We Did It!
Our charity walk went ahead on the 29th June and, despite the wind and the rain, we made it! The route covered 26.8km/16.6 miles and between us we walked a total of 366.4km/227.67 miles on the night. Click here to see photos of our escapade!
We started with a pre-walk drink in the Black Horse Inn in Lewes where the staff and clientèle boosted our fundraising effort with some generous donations. After a couple of photos we left at 8:45pm and started the 5km uphill hike onto the top of the South Downs. Unfortunately the clouds prevented us from witnessing a great sunset although the sky flushed orange for a few minutes. Once on top of the Downs we progressed along the South Down Way past fields of wild flowers whilst being serenaded by Skylark overhead under a still bright sky with the moon occasionally peeking out from behind the clouds.
A number of bemused looking cows seemed rather surprised to see anyone mad enough to be up on the Downs disturbing their sleep, and one startled deer took off quickly the moment it saw us. We were able to walk all the way to Ditchling Beacon (an SWT reserve and the highest point in East Sussex) without needing our torches as the sky was still light enough for us to see our way ahead.
We were greeted at Ditchling Beacon by a single Glowworm on the grass bank of the car park and by Sarra who drove up to provide sustenance to us. In the car park we donned various glow-in-the-dark paraphernalia and took photos and had a rest before heading onwards. Nine year old Rex called it a day at this point; he did really well to cover the first 9km at such a good pace and kept everyone's spirits up with his banter. Unfortunately Amanda also had to stop due to the fact her knees had broken! Although she wanted to head on it would have just done even more damage and we were all sorry to say goodbye to her.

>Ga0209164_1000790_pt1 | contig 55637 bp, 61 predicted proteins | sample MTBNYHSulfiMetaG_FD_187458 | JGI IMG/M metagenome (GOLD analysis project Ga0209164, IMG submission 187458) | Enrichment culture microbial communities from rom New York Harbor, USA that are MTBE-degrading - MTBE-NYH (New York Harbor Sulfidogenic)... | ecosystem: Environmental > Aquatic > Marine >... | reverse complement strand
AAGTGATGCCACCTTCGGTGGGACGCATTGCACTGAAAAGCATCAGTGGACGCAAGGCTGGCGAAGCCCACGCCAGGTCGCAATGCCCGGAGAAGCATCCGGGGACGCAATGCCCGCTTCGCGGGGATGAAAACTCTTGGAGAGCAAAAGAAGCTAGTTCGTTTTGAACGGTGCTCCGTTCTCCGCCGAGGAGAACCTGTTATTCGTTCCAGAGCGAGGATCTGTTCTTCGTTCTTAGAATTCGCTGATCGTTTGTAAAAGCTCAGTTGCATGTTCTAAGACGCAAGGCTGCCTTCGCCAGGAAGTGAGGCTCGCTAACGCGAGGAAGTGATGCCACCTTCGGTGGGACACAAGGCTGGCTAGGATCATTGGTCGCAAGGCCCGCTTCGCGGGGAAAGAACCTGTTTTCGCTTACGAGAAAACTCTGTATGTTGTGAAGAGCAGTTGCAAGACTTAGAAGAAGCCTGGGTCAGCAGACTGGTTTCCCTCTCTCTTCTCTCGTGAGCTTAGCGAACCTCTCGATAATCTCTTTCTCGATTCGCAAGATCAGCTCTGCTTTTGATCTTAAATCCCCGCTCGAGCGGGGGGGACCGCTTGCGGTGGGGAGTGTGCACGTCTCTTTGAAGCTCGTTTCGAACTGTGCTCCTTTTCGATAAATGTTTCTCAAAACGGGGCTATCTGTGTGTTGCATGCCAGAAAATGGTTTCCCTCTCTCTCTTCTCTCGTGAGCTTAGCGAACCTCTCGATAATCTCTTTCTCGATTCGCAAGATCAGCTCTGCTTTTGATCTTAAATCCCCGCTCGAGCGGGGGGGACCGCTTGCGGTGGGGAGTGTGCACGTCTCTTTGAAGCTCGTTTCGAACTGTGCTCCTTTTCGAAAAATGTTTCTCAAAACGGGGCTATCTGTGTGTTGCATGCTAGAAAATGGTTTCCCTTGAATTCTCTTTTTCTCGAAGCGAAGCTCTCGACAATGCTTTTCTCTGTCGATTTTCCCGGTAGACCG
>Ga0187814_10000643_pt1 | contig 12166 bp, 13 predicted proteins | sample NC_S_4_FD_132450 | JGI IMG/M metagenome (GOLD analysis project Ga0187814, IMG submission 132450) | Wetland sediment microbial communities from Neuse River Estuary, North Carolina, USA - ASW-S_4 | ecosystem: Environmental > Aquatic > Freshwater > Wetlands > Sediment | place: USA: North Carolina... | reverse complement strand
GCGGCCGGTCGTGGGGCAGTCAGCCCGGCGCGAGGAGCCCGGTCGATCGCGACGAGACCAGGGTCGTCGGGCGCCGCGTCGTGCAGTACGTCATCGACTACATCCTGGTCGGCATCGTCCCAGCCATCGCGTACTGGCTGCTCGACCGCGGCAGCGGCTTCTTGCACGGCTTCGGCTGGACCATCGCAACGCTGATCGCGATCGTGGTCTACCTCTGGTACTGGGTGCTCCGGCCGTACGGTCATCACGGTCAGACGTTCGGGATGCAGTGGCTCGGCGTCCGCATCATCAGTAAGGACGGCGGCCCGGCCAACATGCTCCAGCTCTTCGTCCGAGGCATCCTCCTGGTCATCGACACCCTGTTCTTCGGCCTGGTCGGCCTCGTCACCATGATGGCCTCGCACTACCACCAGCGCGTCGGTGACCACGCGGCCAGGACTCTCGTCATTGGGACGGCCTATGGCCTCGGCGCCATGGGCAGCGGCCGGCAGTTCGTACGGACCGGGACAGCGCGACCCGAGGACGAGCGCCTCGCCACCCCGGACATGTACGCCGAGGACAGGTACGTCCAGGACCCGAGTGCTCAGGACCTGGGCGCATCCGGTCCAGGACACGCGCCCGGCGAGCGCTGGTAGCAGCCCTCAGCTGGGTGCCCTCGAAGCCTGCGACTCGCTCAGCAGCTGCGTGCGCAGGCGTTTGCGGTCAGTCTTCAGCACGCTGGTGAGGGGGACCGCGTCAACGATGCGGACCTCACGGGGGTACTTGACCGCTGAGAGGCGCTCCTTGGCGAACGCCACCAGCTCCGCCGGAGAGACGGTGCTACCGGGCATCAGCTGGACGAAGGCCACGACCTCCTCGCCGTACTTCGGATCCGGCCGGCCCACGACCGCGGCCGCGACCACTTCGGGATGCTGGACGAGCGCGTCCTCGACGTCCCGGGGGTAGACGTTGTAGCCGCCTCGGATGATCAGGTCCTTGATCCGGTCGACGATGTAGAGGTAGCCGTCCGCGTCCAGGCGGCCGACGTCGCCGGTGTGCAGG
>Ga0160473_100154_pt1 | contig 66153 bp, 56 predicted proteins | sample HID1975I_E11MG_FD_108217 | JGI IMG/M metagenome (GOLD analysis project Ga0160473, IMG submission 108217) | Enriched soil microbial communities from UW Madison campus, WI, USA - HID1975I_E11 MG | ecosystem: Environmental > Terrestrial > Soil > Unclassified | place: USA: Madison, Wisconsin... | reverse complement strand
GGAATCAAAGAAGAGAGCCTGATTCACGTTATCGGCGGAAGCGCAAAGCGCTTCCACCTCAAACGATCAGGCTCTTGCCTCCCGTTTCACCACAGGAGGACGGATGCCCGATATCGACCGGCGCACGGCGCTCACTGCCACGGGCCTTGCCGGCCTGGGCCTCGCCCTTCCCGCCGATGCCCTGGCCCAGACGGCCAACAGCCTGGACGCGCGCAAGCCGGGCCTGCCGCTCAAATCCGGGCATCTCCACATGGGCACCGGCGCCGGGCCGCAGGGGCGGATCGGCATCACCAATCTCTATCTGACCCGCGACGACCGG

As we left Ditchling Beacon we had a nice downhill walk towards Pyecombe and on the way we found an amazing looking Violet Ground Beetle as well as seeing a number of bats and loads more wild flowers. In Pyecombe we visited our intermediate food and drink stop (the back of one of our work vehicles) and, suitably fuelled up, we then started the hardest uphill of the walk from Haresdean. The hill went surprisingly well although as we neared the top we encountered a rain shower that called for the quick unpacking of waterproofs. We continued down into Sadlescombe and then took the path up the side of Devil's Dyke before reaching our final refuelling stop.
After taking on even more calories we then started on the home stretch from Devil's Dyke to Woods Mill via Truleigh Hill. The rain started to come down heavily again so we all donned waterproofs and it was a case of heads down to get over the next few hills. The hardest part of the walk came near the end as we descended the scarp slope of the Downs, loosing 50m of height in roughly 140m of walking. A few people slipped and tripped down there!
Once at the bottom we had a lovely flat 2.5km walk to reach our final destination at Woods Mill. As we walked through Tottington Woods the rain eased up and although the sun wasn't up dawn started to break and head torches could be turned off. We finally got to Woods Mill itself a couple of minutes before 4am; it took us 7 1/4 hours to complete the walk with about 6 hours of that being walking time at an average rate of around 4.5km an hour, a pace which we were mighty pleased with.
Thirteen of us made it to the end where we were met with some posters congratulating us on our achievement and we then proceeded to tuck into a well earned breakfast. We are really proud of our achievement on the walk and at the current time we have raised just over £5k for the charities we are supporting once promises of cash have been taken into account.
On the walk we recorded more than 180 different species of plant, beetle, moth, mammal and bird showing just how diverse the wildlife of the Sussex Downs is. If the wind and rain had held off we could have probably got close to 200!
It was a really great experience for everyone involved and although it was a tough hike, particularly the last downhill which finished a few people off, its something we can all be very proud to have done.
We want to say a really big thank you to all our families and friends who supported us before, during and after the hike and put up with our afternoon naps over the weekend. But the biggest thanks of all go to all the people and companies who sponsored us and enabled us to raise more than £5,000 split between the Sussex Wildlife Trust and the Motor Neurone Disease Association.
Dave, Jo, Bo, Lisa, Paul, Amanda, Laura, Shaun, Katie, Ali, Nicky, Lee, Di, Evie, Rex and Lucinda (who came to wave us off!).